Evolutionary changes in symbiont community structure in ticks

@article{Duron2017EvolutionaryCI,
  title={Evolutionary changes in symbiont community structure in ticks},
  author={Olivier Duron and Florian Binetruy and Val{\'e}rie No{\"e}l and Julie Cremaschi and Karen D. McCoy and Celine Arnathau and Olivier Plantard and John A. Goolsby and Adalberto A. P{\'e}rez de Le{\'o}n and Dieter J. A. Heylen and A Raoul Van Oosten and Yuval Gottlieb and Gad Baneth and Alberto Alejandro Guglielmone and Agust{\'i}n Estrada-Pe{\~n}a and Maxwell Nwachukwu Opara and Lionel Zenner and Fabrice Vavre and Christine Chevillon},
  journal={Molecular Ecology},
  year={2017},
  volume={26}
}
Ecological specialization to restricted diet niches is driven by obligate, and often maternally inherited, symbionts in many arthropod lineages. These heritable symbionts typically form evolutionarily stable associations with arthropods that can last for millions of years. Ticks were recently found to harbour such an obligate symbiont, Coxiella‐LE, that synthesizes B vitamins and cofactors not obtained in sufficient quantities from blood diet. In this study, the examination of 81 tick species… 

Microbial community structure reveals instability of nutritional symbiosis during the evolutionary radiation of Amblyomma ticks

Examination of bacterial diversity in 25 tick species of the genus Amblyomma showed that three intracellular bacteria, Coxiella‐like endosymbionts (LE), Francisella‐LE and Rickettsia, are remarkably common, and found evidence for symbiont replacements during the radiation of AmblyMA, with recent, and probably ongoing, invasions by Francisella-LE and subsequent replacements of ancestral Coxiellas through transient co‐infections.

Ecological Contacts and Host Specificity Promote Replacement of Nutritional Endosymbionts in Ticks

It is demonstrated that Francisella -LE commonly transfer through similar ecological networks and geographic distributions shared among different tick species and, in certain cases, through preferential shuffling across congeneric tick species.

A dual endosymbiosis drives nutritional adaptation to hematophagy in the invasive tick Hyalomma marginatum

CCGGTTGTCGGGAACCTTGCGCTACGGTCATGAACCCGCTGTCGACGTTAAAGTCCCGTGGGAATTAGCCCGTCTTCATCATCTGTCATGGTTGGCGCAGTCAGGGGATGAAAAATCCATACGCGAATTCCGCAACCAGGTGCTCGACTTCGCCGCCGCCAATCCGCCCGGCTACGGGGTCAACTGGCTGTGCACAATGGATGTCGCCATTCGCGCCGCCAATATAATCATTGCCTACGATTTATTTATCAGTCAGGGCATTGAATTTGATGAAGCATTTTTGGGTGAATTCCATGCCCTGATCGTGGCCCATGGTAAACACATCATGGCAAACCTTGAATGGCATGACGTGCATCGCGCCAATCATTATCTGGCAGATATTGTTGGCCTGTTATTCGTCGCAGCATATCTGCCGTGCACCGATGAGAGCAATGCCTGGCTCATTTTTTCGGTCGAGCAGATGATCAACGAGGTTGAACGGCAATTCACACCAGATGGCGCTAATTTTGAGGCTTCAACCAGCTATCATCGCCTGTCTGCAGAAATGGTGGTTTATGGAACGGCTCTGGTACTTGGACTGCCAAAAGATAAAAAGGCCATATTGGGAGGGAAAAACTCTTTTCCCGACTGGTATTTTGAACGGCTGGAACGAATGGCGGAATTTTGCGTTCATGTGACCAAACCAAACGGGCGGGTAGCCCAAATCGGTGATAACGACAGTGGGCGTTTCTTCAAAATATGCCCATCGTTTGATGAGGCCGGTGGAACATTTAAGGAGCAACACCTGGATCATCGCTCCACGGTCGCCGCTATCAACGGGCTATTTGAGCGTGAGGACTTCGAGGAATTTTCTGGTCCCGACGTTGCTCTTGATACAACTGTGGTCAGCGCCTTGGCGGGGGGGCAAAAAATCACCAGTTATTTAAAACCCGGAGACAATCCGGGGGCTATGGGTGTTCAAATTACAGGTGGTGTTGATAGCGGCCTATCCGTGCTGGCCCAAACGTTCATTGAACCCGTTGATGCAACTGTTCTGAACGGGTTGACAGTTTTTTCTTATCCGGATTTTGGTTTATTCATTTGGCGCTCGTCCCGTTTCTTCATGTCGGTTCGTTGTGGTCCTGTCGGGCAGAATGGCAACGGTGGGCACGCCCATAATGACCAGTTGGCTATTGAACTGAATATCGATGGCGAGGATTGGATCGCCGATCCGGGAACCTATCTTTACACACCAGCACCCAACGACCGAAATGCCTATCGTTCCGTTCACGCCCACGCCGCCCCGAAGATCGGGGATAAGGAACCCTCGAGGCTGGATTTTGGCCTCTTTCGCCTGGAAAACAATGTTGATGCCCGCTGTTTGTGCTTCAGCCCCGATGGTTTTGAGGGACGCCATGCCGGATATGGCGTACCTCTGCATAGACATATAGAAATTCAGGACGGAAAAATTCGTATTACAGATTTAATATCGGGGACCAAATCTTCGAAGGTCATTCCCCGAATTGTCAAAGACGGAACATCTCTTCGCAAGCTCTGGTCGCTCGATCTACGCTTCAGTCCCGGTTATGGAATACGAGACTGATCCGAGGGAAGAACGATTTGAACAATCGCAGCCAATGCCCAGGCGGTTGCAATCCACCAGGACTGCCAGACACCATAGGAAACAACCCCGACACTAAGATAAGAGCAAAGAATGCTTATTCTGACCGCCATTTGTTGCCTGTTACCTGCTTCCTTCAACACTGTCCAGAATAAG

It is shown that the invasive tick Hyalomma marginatum harbors a unique dual-partner nutritional system between an ancestral symbiont, Francisella, and a more recently acquired symbionts, Midichloria, which is a key mechanism for advanced adaptation of arthropods to specialized diets.

A dual endosymbiosis supports nutritional adaptation to hematophagy in the invasive tick Hyalomma marginatum

It is evidence here that the invasive tick Hyalomma marginatum harbors a unique dual-partner nutritional system between an ancestral symbiont, Francisella, and a more recently acquired symbionts, Midichloria.

Sequence of a Coxiella Endosymbiont of the Tick Amblyomma nuttalli Suggests a Pattern of Convergent Genome Reduction in the Coxiella Genus

The genome sequence of a novel Coxiella, endosymbiont of the African tick Amblyomma nuttalli is provided and it is inferred that this pathogen could be closer to an ancestral state of the endosYmbionts, rather than being derived from an endos ymbiotic ancestor, as previously hypothesized.

Maternally inherited symbiotic bacteria in ticks: incidence and biological importance

A comprehensive view of symbionts in ticks is overviewed to help understand tick-symbiont associations, and may help to develop new strategies to control ticks and tick-borne diseases.

Genomic Changes During the Evolution of the Coxiella Genus Along the Parasitism-Mutualism Continuum

The Coxiellaceae family is composed of five genera showing lifestyles ranging from free-living to symbiosis. Among them, Coxiella burnetii is a well-known pathogen causing Q fever in humans. This

A Coxiella mutualist symbiont is essential to the development of Rhipicephalus microplus

The cattle tick Rhipicephalus microplus is a hematophagous ectoparasite that causes important economic losses in livestock. Different species of ticks harbor a symbiont bacterium of the genus
...

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